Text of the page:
Plausibly, a fusion of extended objects is extended. Also, plausibly, an extended object has a size. Now suppose, as is surely possible, that there are two universes that aren't spatiotemporally connected, and an extended object A in one and another extended object B in another. Then the fusion of A and B would be an extended object that has no size, since there is no meaningful distance between a part of A and a part of B. Hence, given our assumptions about extended objects, mereological universalism--the thesis that necessarily all pluralities have a fusion--is false.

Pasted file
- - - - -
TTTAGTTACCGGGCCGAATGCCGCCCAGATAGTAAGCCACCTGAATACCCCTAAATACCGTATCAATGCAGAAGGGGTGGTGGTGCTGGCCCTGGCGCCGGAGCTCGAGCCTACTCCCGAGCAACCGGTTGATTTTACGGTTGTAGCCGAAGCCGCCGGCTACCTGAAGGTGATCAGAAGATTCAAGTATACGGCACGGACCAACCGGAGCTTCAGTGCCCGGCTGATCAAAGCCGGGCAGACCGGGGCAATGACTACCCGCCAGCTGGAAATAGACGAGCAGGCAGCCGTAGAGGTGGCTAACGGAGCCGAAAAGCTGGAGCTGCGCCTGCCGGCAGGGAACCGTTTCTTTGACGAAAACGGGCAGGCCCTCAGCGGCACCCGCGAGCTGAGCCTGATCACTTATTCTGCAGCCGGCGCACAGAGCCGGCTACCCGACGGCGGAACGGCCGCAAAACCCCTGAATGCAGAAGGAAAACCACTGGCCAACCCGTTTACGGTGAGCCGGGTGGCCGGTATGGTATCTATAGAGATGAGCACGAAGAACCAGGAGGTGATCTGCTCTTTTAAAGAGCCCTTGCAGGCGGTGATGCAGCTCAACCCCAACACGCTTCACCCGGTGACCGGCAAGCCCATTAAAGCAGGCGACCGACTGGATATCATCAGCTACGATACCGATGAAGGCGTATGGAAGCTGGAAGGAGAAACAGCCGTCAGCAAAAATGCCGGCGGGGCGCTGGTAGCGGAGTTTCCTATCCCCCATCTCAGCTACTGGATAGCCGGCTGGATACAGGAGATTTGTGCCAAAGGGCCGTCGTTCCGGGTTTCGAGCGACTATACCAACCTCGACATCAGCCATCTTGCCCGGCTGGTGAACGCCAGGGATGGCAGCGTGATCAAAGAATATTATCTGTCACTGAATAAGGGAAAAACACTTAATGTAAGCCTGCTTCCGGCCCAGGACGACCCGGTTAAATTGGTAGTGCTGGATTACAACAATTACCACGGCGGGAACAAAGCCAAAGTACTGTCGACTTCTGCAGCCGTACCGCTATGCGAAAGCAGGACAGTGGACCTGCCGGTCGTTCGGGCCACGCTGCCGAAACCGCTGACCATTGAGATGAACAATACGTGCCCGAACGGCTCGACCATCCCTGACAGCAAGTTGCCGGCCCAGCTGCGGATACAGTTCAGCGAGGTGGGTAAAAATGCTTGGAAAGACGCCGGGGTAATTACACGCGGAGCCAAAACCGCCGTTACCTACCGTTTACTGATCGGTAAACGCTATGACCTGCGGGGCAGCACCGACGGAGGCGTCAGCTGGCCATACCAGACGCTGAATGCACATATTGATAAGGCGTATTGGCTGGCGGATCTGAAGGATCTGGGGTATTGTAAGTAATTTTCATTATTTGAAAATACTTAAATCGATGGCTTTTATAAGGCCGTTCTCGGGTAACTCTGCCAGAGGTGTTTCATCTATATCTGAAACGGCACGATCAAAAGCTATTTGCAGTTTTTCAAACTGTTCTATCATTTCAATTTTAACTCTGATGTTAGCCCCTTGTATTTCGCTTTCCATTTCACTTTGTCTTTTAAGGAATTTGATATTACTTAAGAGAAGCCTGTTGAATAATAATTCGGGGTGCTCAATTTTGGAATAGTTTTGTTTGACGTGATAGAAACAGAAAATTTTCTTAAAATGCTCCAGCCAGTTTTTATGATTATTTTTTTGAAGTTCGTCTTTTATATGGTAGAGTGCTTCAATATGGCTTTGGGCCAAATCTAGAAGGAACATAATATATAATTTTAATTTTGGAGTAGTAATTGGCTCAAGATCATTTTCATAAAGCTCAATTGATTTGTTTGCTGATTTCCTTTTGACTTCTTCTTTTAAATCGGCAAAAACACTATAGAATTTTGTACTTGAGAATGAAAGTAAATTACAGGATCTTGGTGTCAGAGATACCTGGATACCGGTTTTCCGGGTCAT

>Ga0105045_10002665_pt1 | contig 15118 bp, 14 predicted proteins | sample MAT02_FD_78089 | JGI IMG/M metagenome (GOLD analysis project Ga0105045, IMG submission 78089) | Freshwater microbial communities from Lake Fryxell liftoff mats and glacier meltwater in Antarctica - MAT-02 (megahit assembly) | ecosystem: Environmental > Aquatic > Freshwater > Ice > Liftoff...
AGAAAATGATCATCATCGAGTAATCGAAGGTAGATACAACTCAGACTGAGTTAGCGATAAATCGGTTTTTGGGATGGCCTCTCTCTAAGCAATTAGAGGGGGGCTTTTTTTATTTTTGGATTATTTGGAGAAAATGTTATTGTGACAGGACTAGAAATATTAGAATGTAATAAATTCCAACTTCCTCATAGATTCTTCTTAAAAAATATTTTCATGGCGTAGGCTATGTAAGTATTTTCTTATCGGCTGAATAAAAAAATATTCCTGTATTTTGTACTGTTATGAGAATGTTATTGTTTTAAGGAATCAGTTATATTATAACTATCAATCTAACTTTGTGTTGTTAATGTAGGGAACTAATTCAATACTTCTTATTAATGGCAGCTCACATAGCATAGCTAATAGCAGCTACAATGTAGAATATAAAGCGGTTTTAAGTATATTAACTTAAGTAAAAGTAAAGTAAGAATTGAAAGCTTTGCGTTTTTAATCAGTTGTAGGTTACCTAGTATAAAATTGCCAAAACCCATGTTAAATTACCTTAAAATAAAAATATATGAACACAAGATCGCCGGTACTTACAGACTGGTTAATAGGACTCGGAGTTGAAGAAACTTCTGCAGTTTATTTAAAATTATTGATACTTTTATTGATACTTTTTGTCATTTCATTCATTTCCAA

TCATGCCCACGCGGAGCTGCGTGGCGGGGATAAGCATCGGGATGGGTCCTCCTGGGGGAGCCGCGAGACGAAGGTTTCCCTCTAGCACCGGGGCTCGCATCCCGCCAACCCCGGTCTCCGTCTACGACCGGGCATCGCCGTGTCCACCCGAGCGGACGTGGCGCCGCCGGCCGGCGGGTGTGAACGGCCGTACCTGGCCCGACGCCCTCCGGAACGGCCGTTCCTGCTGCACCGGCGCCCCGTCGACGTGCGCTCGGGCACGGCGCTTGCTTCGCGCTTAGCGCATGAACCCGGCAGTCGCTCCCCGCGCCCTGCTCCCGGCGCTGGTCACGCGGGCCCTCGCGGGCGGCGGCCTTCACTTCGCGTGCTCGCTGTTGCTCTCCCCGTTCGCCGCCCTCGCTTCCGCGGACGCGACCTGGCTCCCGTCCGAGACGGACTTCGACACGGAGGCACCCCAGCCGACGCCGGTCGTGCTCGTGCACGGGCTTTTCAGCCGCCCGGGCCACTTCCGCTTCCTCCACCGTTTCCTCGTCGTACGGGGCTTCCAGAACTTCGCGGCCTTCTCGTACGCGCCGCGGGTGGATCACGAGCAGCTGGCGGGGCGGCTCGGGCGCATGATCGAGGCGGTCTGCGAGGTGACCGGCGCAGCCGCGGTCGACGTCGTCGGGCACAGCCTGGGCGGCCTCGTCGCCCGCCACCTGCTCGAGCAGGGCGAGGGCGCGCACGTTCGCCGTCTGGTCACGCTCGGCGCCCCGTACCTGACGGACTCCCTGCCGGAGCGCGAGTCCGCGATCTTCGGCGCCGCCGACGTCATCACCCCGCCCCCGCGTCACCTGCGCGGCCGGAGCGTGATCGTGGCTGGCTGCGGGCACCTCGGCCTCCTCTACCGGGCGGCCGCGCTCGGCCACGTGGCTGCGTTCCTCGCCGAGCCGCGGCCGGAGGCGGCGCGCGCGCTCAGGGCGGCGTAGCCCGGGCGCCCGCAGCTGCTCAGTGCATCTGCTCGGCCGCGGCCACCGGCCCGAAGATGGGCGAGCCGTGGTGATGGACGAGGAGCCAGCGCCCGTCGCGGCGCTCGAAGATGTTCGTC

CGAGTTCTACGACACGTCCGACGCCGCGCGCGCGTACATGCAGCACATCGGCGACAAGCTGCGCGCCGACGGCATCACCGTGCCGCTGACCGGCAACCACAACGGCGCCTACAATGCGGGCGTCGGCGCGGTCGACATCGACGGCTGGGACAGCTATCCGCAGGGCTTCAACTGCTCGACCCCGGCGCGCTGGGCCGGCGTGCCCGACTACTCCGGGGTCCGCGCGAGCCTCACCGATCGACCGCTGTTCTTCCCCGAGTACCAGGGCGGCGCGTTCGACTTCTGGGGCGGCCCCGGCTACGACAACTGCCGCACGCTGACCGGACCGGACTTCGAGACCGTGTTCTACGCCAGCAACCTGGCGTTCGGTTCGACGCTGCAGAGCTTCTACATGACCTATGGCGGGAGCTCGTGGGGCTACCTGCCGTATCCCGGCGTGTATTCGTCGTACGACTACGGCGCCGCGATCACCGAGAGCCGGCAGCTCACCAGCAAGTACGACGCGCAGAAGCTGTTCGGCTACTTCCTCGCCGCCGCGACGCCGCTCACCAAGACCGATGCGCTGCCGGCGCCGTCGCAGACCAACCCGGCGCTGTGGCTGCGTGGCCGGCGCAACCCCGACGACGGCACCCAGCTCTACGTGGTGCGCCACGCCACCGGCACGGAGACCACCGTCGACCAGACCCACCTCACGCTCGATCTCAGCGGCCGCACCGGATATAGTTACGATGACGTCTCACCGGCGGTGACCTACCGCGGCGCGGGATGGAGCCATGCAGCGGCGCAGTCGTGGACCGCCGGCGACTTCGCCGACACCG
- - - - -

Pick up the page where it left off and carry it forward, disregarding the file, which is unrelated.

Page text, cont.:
## 4 comments:

Plausibly, the size (magnitude, volume) of an object is the sum of the sizes (magnitudes, volumes) of its disjoint parts. So the fusion of A and B would have a size, namely the sum of the size of A and the size of B. That is, we can still apply (Jordan, Lebesgue or Borel) measure theory.

If the particles we are made of turn out to be point particles, then by this account our size is zero. But that seems false.

Sure, but in your example A and B are both extended. So, just substitute 'extended object' for 'object' and 'extended parts' for 'parts' in my previous comment - and the point I made is still valid.

Suppose that it turns out that elementary particles are extended, but very tiny as compared to the empty space between them. Then on your definition of size, we are much smaller than intuitively we are.

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